This invention relates to transfer of fuel between tanks of an aircraft and in particular to automatic management of a system for transferring fuel from auxiliary tanks to the main tank.
An aircraft such as a helicopter will normally have a main fuel tank and one or more inboard auxiliary tanks. It may also carry several outboard auxiliary tanks. For safety reasons it is desirable to be able to fuel the aircraft filling all tanks with no electrical power applied. Fuel is supplied under pressure to an inlet point for distribution to the various tanks.
Automatic hover in flight refueling is also desirable which permits controlled center-of-gravity refueling of the helicopter in flight.
As fuel in the main tank is used there comes a point where it is necessary to transfer fuel to the main tank from the auxiliary tanks. It is much preferred that this be automatic, either in response to a low level in the tank or in response to a pilot initiated actuating signal. Conveniently, flow transfer should operate without pilot intervention, but it is important that the pilot be alerted to any failure of the system.
Reliability and light weight of the system is important with penalties in the order of $250 a pound being charged for weight. Prior art refueling schemes required multiple flapper type valves and flow rate sensors which involved moving parts subject to wear and significant weight.
Fuel level, flow rate and pressure measurement traditionally relied on mechanical devices using moving parts which wear, break down, occupy large spaces, add substantial weight and incur maintenance costs with low reliability and accuracy.
A fuel management system has a main tank and a plurality of auxiliary tanks. The main tank pipe from inside the main tank passes through a normally open valve and is in fluid communication with each auxiliary tank through a corresponding auxiliary tank normally-open valve. A plurality of transfer pumps in parallel flow relationship are in series with a plurality of transfer valves in parallel flow relationship. The pump takes suction from the line between the main tank shutoff valve and the auxiliary tanks and discharges through the transfer valves to the main tank.
A pressure sensor downstream of the transfer valves senses pressure above a preselected level when fluid is being pumped by one of the pumps and passing through at least one of the transfer valves. This provides an enabling signal permitting this system to respond to the change in fuel level. A time difference sample of level is taken in the main fuel tank to confirm that level is increasing at an adequate rate for the expected flow and also level samples over the time period are taken from the auxiliary tank confirming that the respective auxiliary tank is decreasing in level at an appropriate rate. When operation is satisfactory the transfer continues to completion.
In the absence of confirmation of fuel transfer in the first instance the transfer valves are switched, and if flow still is not occurring the pumps are switched. The pilot is alerted with confirmation of flow if it occurs or a no-flow alarm if it does not occur. He may then take whatever manual operating steps available to manually effect the transfer.
FIG. 1 is a schematic of the fuel management system; and
FIG. 2 is a logic diagram of the operation of the transfer valves and pumps and the resulting alarms.
Main fuel tank 10 may be divided into a first section 12 and a second section 14 and includes an internal main tank pipe 16. Inlet nozzle 18 is connected thereto passing fuel during pressure refueling through pipe 20 and this flow is controlled by level controller 24 which closes valve 22 when the fuel in the main tank reaches a preselected level below that which would cause it to flow through overflow pipe 26.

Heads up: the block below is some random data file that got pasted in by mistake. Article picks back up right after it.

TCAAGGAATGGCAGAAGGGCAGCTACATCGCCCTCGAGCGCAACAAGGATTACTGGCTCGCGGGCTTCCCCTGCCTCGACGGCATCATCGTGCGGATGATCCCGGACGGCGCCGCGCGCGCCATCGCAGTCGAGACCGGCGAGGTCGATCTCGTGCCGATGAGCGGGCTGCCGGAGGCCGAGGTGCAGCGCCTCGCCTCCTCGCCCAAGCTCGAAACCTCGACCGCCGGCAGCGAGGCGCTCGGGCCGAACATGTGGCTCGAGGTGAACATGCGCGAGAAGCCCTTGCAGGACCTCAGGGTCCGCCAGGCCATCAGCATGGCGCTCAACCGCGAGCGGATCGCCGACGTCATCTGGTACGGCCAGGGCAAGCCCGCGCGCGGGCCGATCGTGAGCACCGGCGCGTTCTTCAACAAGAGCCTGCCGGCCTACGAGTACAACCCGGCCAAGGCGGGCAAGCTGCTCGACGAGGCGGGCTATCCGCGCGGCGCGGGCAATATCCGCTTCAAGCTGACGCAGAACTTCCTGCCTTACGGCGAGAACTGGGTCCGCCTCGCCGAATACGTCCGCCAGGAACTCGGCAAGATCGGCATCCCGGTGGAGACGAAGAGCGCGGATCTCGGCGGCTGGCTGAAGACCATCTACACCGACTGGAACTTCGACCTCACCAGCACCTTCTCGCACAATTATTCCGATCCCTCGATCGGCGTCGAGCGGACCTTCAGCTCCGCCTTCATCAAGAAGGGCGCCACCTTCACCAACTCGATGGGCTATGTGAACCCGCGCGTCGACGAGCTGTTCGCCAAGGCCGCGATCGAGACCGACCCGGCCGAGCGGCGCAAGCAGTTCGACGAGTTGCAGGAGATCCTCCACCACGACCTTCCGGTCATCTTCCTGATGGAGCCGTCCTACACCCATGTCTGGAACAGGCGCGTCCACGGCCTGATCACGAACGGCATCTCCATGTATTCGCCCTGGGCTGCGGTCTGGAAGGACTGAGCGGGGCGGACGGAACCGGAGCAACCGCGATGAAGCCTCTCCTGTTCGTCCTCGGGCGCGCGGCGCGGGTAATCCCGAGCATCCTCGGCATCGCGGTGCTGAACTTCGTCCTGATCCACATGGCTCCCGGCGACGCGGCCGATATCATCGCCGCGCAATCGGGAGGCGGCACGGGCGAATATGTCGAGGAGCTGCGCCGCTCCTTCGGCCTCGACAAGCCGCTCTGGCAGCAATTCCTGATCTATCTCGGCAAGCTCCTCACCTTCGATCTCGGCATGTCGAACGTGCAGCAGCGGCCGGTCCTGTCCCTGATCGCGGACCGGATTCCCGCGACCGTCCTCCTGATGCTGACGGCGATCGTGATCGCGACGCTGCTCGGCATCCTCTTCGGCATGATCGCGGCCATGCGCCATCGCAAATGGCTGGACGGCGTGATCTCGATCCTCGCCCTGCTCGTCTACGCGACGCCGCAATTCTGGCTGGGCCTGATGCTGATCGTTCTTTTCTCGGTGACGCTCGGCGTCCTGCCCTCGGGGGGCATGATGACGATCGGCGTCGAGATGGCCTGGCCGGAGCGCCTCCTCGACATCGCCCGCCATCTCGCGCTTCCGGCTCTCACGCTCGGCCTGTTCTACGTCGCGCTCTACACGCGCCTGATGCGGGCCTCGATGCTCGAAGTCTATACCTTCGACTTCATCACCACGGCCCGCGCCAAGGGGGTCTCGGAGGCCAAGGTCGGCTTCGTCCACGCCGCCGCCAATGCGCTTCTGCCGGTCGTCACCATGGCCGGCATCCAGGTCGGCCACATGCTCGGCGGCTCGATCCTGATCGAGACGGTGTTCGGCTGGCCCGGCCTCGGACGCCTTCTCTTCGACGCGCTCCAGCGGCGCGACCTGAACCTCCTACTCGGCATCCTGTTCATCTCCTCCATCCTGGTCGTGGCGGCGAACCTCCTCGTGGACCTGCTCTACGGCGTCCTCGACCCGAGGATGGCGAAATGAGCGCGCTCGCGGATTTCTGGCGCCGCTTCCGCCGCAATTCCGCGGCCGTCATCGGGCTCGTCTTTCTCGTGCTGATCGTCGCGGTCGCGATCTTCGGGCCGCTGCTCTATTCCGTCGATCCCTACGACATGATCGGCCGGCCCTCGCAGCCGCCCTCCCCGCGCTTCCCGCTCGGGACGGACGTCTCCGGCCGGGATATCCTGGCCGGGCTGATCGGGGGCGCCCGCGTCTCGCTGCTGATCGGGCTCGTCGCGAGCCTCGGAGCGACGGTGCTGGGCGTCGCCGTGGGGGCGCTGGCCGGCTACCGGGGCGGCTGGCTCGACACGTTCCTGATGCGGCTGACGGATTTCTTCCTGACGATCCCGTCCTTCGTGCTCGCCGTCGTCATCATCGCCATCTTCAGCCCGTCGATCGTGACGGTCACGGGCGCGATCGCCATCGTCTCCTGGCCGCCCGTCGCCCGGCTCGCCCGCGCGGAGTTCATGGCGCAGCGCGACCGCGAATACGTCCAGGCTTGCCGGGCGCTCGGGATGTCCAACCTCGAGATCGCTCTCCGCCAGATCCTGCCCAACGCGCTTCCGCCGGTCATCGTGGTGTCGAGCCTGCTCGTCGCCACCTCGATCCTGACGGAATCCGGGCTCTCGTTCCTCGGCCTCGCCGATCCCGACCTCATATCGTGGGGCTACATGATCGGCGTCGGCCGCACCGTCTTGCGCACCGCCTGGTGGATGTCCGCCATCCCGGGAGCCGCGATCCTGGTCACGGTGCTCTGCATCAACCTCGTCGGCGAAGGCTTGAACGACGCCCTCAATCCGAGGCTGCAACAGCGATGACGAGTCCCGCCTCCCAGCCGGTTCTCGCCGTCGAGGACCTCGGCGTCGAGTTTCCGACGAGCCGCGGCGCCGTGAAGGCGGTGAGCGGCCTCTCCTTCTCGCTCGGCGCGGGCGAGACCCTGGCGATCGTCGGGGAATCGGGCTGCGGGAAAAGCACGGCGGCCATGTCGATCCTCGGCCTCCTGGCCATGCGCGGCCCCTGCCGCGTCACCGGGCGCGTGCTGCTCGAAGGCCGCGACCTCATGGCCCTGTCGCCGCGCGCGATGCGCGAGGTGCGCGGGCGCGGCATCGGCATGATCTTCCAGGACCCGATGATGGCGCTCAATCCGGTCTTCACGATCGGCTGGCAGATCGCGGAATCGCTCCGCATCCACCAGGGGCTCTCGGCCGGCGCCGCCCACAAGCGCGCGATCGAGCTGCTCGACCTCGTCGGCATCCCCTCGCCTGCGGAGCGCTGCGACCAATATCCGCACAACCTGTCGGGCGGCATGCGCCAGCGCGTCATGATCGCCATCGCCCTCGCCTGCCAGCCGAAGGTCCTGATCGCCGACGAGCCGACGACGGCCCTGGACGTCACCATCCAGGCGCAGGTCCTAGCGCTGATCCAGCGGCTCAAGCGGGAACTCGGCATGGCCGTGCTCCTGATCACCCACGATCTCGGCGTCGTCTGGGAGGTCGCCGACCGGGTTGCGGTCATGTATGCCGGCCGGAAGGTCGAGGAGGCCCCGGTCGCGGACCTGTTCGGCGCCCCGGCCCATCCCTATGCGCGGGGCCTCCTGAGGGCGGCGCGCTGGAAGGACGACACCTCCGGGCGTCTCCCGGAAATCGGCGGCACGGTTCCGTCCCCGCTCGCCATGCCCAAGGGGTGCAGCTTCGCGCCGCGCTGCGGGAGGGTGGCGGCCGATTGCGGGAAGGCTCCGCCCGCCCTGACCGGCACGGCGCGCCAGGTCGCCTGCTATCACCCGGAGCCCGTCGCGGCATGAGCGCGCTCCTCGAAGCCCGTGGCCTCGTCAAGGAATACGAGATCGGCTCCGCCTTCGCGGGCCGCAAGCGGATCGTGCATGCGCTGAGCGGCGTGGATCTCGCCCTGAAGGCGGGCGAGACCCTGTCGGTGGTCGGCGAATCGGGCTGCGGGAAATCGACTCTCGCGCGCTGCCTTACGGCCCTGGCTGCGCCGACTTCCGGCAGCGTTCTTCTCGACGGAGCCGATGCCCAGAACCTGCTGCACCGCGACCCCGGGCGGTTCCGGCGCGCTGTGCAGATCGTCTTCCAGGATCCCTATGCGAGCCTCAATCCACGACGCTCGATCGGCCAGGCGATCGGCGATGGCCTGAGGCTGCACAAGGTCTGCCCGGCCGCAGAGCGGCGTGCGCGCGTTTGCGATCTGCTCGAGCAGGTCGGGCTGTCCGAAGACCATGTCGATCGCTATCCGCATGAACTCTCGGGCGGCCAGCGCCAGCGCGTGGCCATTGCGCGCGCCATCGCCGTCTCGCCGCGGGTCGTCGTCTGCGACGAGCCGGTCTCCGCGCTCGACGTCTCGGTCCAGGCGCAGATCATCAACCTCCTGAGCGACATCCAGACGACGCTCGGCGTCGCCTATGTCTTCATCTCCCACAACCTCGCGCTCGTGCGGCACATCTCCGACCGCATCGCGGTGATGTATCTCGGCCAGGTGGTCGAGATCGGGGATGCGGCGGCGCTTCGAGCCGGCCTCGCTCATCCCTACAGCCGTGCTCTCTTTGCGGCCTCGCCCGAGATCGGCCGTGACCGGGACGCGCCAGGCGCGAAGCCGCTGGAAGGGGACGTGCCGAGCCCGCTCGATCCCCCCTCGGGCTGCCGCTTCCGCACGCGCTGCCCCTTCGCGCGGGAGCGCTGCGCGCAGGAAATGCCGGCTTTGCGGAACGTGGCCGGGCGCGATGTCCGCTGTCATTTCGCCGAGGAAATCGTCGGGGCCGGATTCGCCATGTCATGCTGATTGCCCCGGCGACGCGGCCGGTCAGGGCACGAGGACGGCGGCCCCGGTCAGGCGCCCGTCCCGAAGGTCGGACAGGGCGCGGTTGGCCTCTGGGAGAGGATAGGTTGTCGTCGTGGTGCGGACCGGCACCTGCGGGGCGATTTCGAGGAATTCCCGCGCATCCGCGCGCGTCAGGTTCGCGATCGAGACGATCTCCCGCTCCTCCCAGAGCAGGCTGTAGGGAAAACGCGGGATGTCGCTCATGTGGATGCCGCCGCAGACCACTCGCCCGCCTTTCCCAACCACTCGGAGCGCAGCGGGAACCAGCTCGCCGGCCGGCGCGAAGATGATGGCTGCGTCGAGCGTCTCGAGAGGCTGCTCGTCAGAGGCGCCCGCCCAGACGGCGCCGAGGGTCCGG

Engines 28 and 30 draw fuel through valves 32 and 34 and engine supply lines 36 and 38 which have check valves 40 and 42 at the inlet. Crossover lines 44 may be provided.
A portion 46 of the internal main tank pipe 16 extends to the exterior of the tank with main tank shutoff valve 48 connected to the end. This valve is normally open so that under pressure refueling the fuel will pass therethrough. An auxiliary tank pipe is connected between the plurality of auxiliary tanks and the second side of the main tank shutoff valve. This is connected to internal auxiliary tank 52 through normally open auxiliary tank valve 54. It passes through another fuel/defuel valve 56 which is controlled by level control 58 to limit the level in this tank.
The auxiliary tank pipe 50 is also connected through line 62 to righthand auxiliary tank 60. Flow passes to this tank through normally open auxiliary tank valve 64.
Lefthand auxiliary tank 66 is also connected to auxiliary tank pipe 50 with lines 68 and normally open valve 70.
During pressure refueling operation fuel is introduced through nozzle 18 filling the auxiliary tanks 60 and 66 and filling main tank 10 and auxiliary tank 52 until the level control shuts off flow to these tanks. With the above-described valves in normally open position, such refueling can be carried out without any applied electrical power.
With aircraft power applied, all auxiliary tank valves 54,64,70 are initially energized closed. The controls sequence the order in which the tanks are filled, by de-energizing to open each appropriate valve. For hover in flight refueling an inlet nozzle 72 is connected through check valve 74 to auxiliary tank pipe 50. It can be seen that similar (power applied) refueling of all tanks can be carried out.
In hover in flight refueling there already is power on board and accordingly the various normally open valves are operated to appropriately sequence the filling of the various tanks in a desired order. It is of course also possible to do this during the normal pressure refueling if desired.
The main tank 10 has a level sensor 76 in the form of a capacitance probe which has attached thereto a level sampling apparatus 78. Similar level sensors 80,82 and 84 with level rate means 86,88 and 90 are installed in auxiliary tanks 52,60 and 66, respectively.